Rampant Lion Pipe Band is lauded everywhere it performs and competes for its careful and devoted attention to dress, drill and deportment. Learn more about RLPB's stance on dress, drill and deportment in the below sections.
Dress - Symbols and Flags
A properly and correctly dressed band will gain credibility from those knowledgeable about proper dress. This is why every attempt has been made to design the Rampant Lion Pipe Band uniforms to comply with appropriate Scottish military-styled day dress. Each part of the uniform is worn for a reason and is worn in the proper way and manner according to Scottish military specifications. In the Royal Scottish Pipe Band Association, band dress is required to be completely uniform among its members (excluding differences between drum and pipe corps uniforms), and any less than this standard will result in disqualification in a competition.
Great care has also been taken to design the RLPB coat of arms shown on the top-left of every page and its symbols. These symbols embody the band's appreciation and adherence to correct heraldic tradition and are used in the design of the cap badge, collar badges, and the band's flag. Designed by P/M David Palladino, the arms are correctly read as follows:
ARMS: Escutcheon (shield) Sable (black), four chevronels Argent (silver) between three oak leaves Argent. On a chief of the last Argent, three Rampant Lions Gules (red) with right hand extended up holding a Cross Formy Gules.
CREST: On a wreath of the colors Azure (blue) and Gules, A Lion Rampant Gules, right arm extended with Cross Formy Gules.
MOTTOS: Deus Vult (God Wills It); Exsurge Domine In Ira Tua Exultare In Finibus Inimicorum Meorum (Rise up oh Lord, in Thy anger, and be Thou exalted within the borders of my enemies) from the Psalm of David 7:6 in the Old Testament.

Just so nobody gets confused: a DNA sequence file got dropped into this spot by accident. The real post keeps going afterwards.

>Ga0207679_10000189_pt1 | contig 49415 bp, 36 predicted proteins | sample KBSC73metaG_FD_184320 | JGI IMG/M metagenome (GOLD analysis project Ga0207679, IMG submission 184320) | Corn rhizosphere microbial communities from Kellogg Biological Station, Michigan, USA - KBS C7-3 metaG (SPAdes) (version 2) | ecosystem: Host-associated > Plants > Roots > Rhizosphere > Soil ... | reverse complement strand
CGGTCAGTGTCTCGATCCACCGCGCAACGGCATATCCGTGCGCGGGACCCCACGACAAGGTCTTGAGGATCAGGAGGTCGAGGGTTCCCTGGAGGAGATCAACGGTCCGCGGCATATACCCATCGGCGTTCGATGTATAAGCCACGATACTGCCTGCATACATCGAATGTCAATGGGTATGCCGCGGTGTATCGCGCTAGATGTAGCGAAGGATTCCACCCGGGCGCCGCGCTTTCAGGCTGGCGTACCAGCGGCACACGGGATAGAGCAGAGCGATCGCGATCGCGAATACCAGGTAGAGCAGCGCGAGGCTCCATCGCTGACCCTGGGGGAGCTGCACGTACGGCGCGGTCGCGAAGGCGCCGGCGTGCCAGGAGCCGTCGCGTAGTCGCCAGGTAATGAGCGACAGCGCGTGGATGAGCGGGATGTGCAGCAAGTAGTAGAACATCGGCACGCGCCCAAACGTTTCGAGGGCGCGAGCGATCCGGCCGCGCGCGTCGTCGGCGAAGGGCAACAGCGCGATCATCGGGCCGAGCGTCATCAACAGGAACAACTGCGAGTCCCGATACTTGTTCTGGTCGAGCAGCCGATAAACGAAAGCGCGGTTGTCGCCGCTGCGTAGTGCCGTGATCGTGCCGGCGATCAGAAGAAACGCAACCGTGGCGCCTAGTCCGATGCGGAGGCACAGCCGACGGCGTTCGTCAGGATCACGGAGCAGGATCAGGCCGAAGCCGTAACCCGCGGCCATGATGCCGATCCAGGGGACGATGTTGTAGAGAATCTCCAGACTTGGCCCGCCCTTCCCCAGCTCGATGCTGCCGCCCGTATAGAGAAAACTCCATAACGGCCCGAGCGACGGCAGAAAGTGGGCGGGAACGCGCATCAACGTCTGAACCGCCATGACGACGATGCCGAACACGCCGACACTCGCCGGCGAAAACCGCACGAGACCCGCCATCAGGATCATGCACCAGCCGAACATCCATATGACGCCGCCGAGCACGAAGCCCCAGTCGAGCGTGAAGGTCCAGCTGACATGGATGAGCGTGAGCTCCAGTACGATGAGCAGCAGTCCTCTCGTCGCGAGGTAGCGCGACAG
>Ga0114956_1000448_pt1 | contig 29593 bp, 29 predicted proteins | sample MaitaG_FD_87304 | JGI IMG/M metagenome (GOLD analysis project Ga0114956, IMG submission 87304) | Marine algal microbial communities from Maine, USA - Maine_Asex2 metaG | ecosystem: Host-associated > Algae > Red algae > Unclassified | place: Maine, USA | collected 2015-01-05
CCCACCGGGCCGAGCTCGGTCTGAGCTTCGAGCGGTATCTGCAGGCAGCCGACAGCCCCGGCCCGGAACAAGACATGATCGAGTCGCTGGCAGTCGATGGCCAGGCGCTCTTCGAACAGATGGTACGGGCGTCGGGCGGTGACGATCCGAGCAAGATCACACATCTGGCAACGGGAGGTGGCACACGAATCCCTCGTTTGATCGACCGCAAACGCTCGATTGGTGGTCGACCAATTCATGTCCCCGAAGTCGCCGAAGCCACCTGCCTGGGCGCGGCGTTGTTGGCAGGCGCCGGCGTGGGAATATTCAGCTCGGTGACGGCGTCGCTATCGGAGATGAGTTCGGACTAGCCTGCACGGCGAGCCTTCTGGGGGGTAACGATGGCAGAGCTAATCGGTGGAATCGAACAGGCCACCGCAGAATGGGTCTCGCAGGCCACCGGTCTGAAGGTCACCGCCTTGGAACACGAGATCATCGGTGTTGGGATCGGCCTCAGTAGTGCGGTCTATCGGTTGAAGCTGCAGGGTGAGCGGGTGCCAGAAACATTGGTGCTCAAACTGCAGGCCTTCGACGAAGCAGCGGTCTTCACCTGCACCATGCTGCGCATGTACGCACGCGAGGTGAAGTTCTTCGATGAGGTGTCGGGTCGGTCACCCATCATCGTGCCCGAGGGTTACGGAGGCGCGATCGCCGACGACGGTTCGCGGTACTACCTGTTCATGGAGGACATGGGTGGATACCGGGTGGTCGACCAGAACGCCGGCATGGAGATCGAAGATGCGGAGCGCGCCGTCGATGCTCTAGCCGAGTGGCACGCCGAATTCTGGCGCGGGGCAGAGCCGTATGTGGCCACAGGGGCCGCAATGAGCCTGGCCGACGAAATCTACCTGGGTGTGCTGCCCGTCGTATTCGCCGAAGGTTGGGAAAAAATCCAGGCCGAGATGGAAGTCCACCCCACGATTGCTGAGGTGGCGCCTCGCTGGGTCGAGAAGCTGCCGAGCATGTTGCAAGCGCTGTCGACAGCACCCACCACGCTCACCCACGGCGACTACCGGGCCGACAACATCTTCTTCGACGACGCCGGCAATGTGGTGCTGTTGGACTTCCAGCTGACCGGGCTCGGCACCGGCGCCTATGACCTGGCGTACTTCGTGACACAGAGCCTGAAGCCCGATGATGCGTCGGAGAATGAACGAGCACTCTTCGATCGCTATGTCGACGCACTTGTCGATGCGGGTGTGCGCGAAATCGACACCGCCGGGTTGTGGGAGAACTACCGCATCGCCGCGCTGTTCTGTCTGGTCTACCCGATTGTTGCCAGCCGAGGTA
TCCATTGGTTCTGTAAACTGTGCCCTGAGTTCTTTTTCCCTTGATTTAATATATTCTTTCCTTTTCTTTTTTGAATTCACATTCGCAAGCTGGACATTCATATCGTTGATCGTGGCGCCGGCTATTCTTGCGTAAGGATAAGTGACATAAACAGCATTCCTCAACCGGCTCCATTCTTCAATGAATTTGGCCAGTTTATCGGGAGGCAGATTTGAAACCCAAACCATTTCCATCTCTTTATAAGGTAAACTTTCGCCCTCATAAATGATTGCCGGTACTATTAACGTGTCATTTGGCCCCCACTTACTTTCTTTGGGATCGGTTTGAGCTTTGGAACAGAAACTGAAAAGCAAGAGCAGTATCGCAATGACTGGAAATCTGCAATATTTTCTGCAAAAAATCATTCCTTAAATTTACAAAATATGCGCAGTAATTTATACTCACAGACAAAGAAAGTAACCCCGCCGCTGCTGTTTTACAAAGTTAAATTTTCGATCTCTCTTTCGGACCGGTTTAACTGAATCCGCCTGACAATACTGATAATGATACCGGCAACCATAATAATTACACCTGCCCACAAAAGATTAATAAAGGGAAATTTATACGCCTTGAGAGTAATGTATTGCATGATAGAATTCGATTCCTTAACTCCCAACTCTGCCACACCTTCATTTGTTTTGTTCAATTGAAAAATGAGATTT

The silver oak leaves represent the 600-year-old white oak tree in the center of Basking Ridge, where the band finds its roots, on the grounds of the Presbyterian Church. It is said that George Washington and the Marquis de Lafayette picnicked in its shade. It is one of the oldest white oaks in the Western hemisphere, and its 156-foot spread is the widest in New Jersey.
The Azure (blue) and Gules (red) torse, or wreath under the crest, is symbolic of both Governor Livingston High School in Berkeley Heights, New Jersey, whose school colors are red and blue, and the Highlander Band, the school's famed marching band. Over half of the members of RLPB, including P/M David Palladino, draw their roots in piping and drumming from the Highlander Band. The red and blue of the torse honors the tradition of excellence of the Highlander Band under the direction of Daniel Kopcha, under whom most of the Governor Livingston alumni in RLPB learned.
The red Rampant Lions symbolize the ancient royal house of Scotland which started with the House of Canmore. In about 1070, Queen Saint Margaret married King Malcolm III. They had four sons together, and David was the youngest. David became King David I, the Saint. It was through his invention of the Lion Rampant on his shield that it became the Royal Scottish Standard.